Theories for the origin of the lake’s name
There are two main versions of the appearance of the lake’s name. Both are related to a local tribal leader named Mara. According to one of them, Maracaibo is translated as “land of Mara,” as “caybo” in the local language means “land. According to another, the name is transformed from the cry “Mara kayo!” which means Mara has fallen or Mara has been killed. In the early 16th century there was a war between the local Indians and the Spanish conquerors and during a fierce battle the chief was killed, but his name lives on through the ages. Although according to some reports, there is another version, according to which the name Maracaibo originated from the swamps surrounding it, called by the Indians “maara iwo” – the place of snakes.
Discovery of Lake Maracaibo by Europeans
The first European to discover the lake was Alonso de Ojeda. In 1499, during the Age of Great Geographic Discoveries, Ojeda’s ship entered the lake, and Alonso was very amazed at the houses of the locals. The houses were built on stilts directly over the lake and were connected to each other and to the shore by wooden decks. It reminded the European of Venice, and he exclaimed “O Veneciolla!” which means “O little Venice!” It is believed that this is where the name of the country we now call Venezuela came from.
Thirty years after the Europeans visited the lake, a port with the same name was founded on its western shore. In the early 20th century, huge oil reserves were discovered in the waters of the lake, production of which began in 1914. Cities on the shores of the lake began to develop rapidly. Now a quarter of the country’s population lives on the shores of Maracaibo.
Rafael Urdaneta Bridge
In 1962, a bridge was built across the strait, named after General Rafael Urdaneta. The bridge, by the way, may well be included in the attractions of the world, because it is among the longest in the world. Its length is 8700 m. In the central part of it are designed five spans, each 235 meters long. In order to allow the big ships to enter the lake there were carried out special works on deepening the bottom, as a result of which the depth in the fairway has increased to 14 meters.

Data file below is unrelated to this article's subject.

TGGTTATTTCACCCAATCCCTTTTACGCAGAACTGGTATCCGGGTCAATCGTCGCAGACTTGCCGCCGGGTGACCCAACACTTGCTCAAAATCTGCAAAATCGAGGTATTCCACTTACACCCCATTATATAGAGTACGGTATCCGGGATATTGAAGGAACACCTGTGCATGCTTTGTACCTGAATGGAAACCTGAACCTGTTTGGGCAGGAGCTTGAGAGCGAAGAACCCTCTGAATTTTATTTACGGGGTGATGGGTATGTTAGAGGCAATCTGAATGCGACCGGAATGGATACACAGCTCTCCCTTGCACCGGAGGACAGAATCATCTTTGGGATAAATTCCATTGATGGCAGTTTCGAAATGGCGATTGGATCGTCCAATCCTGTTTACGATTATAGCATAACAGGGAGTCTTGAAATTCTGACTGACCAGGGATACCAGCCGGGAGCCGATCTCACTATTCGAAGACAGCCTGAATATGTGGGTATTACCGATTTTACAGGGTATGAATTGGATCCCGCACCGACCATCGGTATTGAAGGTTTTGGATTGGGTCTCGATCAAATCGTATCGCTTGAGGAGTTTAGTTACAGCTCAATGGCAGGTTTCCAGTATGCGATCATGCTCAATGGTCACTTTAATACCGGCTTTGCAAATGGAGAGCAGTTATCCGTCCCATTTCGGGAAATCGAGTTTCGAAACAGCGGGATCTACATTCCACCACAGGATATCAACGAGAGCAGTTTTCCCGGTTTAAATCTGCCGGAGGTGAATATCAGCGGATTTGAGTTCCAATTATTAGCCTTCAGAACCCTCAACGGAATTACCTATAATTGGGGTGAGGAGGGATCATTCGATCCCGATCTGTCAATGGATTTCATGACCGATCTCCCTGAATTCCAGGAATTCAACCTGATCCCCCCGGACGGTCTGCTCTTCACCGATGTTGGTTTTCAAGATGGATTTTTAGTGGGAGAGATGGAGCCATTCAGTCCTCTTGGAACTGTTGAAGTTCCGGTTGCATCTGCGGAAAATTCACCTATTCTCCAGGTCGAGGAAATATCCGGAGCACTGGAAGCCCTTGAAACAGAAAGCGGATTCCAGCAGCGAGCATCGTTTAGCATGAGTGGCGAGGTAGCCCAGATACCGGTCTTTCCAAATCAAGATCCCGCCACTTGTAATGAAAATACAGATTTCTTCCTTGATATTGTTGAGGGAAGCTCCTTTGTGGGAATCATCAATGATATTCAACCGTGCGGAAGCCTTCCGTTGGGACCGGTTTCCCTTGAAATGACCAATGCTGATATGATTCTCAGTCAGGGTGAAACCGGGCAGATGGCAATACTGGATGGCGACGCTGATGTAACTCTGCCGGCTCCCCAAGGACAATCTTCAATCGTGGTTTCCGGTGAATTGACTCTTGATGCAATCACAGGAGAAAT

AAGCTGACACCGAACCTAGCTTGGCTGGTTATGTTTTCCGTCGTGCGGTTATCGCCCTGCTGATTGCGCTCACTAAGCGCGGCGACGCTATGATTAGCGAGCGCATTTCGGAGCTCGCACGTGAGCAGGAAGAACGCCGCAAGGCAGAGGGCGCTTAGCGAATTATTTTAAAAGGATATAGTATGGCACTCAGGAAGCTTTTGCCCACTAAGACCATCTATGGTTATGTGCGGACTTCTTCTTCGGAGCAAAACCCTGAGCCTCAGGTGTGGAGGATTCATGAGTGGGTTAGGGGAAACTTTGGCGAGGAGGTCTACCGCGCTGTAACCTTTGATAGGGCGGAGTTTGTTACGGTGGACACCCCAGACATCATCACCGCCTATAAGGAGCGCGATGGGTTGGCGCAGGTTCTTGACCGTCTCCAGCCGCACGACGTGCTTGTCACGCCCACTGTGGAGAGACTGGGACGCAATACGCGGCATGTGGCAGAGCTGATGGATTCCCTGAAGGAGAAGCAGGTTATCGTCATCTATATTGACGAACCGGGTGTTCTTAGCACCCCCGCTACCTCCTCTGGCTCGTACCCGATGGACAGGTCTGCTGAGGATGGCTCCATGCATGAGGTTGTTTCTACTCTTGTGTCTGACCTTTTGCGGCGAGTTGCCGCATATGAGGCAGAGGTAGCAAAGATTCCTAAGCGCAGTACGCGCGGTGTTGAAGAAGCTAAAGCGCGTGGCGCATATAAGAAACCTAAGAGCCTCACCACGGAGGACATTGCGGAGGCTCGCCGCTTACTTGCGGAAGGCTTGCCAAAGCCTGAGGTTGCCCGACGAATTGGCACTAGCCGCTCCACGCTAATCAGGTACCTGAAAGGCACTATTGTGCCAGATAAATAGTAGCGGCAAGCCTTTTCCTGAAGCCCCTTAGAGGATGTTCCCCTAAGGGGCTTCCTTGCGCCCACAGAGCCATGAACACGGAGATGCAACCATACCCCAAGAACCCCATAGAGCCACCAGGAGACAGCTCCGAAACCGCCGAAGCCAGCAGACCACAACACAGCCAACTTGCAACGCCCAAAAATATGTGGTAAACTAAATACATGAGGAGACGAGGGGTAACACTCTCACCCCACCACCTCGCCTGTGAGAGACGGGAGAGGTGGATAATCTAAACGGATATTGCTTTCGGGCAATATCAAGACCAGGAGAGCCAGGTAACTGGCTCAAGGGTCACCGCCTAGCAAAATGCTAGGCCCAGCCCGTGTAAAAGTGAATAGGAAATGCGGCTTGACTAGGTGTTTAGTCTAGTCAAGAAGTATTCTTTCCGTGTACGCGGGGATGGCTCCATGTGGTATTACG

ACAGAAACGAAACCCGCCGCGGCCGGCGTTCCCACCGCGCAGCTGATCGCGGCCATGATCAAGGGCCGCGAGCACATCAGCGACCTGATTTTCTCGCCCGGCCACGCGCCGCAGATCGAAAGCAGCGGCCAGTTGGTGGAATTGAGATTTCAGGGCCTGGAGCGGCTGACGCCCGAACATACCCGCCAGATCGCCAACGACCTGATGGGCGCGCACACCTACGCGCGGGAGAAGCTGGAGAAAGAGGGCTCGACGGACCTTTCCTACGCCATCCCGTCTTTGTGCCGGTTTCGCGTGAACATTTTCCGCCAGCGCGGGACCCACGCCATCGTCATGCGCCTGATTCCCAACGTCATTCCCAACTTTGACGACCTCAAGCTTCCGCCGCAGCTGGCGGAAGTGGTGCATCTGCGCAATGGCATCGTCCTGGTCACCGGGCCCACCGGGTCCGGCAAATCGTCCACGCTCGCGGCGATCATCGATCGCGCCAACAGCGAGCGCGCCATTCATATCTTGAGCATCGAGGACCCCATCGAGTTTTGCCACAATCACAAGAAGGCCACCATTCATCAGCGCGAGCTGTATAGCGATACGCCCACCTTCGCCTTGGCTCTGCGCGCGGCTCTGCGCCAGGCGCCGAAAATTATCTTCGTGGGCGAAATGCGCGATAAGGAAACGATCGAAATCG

There is another, perhaps the biggest and most mystical feature of Lake Maracaibo, its famous and hard to explain lightning bolts (here we get to the second attraction). This phenomenon of nature is called “Catatumbo Lightning” and is a gorgeous and almost uninterrupted lightning that occurs about 5 kilometers above the confluence of the Catatumbo River into the lake.
A truly mesmerizing sight.
Have you seen a thunderstorm? Definitely you have. So you may safely multiply by 100 or even by 1000 the number of lightning you have seen. The fact is that lightning at the mouth of the Catatumbo River appears at night for about 160 days a year and about 10 hours a day. That is, practically about half a year, every night you can watch this unforgettable fireworks display. On average, lightning strikes about 300 times in an hour. Someone has even calculated that lightning appears about 1,200,000 times during the year.